Art and Aesthetics in Action
Written by: Professor Severyn T. Bruyn



The following sculptures are figures that I shaped with clay -- except for the smoking pipe carved from a block of wood and the head of Buddha shaped from a tree stump. I discuss each piece briefly, and offer an interpretation. My interpretation is only what occurred to me in the moment, only a fleeting thought. Each piece means something different each moment.

This commentary continues my review of aesthetics and its role in society.

On Aesthetics

Critics say that the British sculptor Henry Moore expressed “density” in his work like Shakespeare expressed it in his eloquent writing. “Density” for Moore refers to a work of art that is thick with meaning, which draws forth a wide range of associations.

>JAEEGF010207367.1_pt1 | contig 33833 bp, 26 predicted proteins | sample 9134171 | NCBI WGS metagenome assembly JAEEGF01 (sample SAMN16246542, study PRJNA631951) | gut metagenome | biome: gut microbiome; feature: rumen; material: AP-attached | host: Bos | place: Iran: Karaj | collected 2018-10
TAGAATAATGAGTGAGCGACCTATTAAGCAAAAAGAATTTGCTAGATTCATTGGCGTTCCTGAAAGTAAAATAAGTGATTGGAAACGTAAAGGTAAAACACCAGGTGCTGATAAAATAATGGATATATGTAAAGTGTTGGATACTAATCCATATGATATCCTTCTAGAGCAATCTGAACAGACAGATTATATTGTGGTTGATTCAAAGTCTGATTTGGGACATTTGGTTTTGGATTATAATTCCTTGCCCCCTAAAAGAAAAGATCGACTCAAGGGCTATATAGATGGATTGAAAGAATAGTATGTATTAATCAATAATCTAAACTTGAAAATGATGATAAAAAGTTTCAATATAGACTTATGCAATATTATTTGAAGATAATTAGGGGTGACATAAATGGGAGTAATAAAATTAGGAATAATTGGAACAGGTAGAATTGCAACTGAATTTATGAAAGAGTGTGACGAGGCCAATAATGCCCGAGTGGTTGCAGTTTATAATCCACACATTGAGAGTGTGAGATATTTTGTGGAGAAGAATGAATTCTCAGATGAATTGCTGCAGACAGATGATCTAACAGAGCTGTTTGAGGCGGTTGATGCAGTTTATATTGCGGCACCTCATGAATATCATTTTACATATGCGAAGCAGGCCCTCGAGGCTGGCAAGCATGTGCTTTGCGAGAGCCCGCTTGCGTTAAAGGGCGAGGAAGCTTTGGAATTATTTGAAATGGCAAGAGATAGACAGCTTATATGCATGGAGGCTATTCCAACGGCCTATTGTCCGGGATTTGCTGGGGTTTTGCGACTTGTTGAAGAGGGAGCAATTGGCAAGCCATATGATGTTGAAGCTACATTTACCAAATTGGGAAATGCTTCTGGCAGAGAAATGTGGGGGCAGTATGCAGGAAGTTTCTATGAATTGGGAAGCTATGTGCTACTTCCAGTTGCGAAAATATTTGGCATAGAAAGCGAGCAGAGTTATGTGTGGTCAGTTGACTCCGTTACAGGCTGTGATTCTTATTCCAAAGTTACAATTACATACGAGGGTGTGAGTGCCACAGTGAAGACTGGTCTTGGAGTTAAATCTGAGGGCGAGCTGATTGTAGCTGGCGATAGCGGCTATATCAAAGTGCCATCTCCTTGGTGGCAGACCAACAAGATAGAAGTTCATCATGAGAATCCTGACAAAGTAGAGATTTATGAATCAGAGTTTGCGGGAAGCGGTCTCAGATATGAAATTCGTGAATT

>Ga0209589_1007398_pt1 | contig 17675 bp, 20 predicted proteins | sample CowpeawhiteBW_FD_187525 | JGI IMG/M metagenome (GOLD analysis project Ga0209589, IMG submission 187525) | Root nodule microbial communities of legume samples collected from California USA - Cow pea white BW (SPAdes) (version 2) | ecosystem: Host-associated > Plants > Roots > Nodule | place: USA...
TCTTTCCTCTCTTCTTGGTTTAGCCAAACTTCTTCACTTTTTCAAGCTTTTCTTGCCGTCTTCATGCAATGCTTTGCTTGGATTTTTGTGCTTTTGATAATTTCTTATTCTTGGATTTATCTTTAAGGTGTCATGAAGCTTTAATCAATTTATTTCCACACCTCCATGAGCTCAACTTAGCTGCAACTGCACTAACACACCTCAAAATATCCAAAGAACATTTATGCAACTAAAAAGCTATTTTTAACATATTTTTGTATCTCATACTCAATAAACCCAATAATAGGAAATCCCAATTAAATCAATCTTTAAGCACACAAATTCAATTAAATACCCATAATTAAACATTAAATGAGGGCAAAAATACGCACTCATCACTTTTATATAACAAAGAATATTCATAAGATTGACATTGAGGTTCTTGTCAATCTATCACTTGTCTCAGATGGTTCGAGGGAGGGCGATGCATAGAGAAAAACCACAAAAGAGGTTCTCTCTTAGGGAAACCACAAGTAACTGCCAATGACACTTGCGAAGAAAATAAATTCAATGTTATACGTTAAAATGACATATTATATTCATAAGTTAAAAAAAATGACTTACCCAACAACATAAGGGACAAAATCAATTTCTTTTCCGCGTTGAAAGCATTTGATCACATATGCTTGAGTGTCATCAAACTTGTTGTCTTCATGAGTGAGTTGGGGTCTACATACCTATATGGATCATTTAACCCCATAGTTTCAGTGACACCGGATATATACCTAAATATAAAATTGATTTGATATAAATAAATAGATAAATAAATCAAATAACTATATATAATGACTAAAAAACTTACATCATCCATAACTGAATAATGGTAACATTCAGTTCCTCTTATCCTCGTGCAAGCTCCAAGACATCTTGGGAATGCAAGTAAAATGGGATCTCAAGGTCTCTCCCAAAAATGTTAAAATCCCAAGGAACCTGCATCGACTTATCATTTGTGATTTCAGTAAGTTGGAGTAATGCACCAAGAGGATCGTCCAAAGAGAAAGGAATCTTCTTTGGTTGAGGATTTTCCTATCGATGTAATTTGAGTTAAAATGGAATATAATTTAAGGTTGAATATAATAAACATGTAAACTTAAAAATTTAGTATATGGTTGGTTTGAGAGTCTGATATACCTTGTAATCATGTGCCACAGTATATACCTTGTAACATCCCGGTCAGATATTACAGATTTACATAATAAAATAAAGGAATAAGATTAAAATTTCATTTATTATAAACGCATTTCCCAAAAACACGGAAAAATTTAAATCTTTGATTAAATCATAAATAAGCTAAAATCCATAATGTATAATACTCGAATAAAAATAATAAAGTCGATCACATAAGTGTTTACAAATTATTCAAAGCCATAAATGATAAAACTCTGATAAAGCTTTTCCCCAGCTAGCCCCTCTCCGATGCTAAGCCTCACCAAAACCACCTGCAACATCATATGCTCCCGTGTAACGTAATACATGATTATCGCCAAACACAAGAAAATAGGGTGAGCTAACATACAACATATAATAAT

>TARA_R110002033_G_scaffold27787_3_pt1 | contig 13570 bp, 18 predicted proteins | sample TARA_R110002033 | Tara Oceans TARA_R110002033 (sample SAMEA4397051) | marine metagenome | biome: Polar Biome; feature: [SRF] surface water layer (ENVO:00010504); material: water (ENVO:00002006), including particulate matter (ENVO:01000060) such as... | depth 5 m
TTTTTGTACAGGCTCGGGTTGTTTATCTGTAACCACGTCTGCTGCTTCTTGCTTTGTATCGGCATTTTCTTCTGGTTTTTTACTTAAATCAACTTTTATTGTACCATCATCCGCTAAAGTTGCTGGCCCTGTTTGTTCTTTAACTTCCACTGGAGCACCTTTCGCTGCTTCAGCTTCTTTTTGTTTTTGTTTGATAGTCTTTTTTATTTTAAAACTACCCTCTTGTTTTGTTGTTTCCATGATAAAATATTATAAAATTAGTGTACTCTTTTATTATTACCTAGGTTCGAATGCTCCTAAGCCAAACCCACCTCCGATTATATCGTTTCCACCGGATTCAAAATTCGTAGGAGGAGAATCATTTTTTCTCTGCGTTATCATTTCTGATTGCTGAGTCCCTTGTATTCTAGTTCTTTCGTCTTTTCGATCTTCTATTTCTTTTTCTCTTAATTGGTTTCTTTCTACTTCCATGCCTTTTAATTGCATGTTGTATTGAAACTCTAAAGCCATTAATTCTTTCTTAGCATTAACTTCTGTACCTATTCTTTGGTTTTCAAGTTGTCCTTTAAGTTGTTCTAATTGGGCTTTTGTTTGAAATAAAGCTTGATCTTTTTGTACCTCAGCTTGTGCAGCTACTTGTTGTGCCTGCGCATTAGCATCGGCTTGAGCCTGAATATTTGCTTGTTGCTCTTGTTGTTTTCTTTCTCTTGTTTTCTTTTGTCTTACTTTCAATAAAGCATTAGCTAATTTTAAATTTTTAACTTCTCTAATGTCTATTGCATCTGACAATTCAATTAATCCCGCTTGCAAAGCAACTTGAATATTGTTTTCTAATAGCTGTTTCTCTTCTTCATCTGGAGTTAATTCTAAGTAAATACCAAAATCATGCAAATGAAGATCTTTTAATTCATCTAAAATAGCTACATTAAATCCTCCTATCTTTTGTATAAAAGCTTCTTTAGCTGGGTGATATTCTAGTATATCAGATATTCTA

Brian McAvera says that Moore’s sculptures carry that “dense web of associated images with many resonances.” He declares that a “good sculpture” provides a “surface interest,” but a “great sculpture” penetrates surfaces to explore the meaning of “Life.”

Since Plato’s time, philosophers have said that universal shapes exist. Such universal shapes reside somewhere in the unconscious, perhaps conditioning the work of everyone.

Art critic Herbert Read said he saw “a buried treasury of universal shapes” in Henry Moore’s sculptures. Then he argues that anyone can respond to these shapes if their “conscious control” does not shut them off.

African Priestess

Black Tom Jefferson

The Owner of a Hacienda

Native American Pipe

Buddha in the Country

The Buddha in the Wood [detail]

Aristophanes and Euripides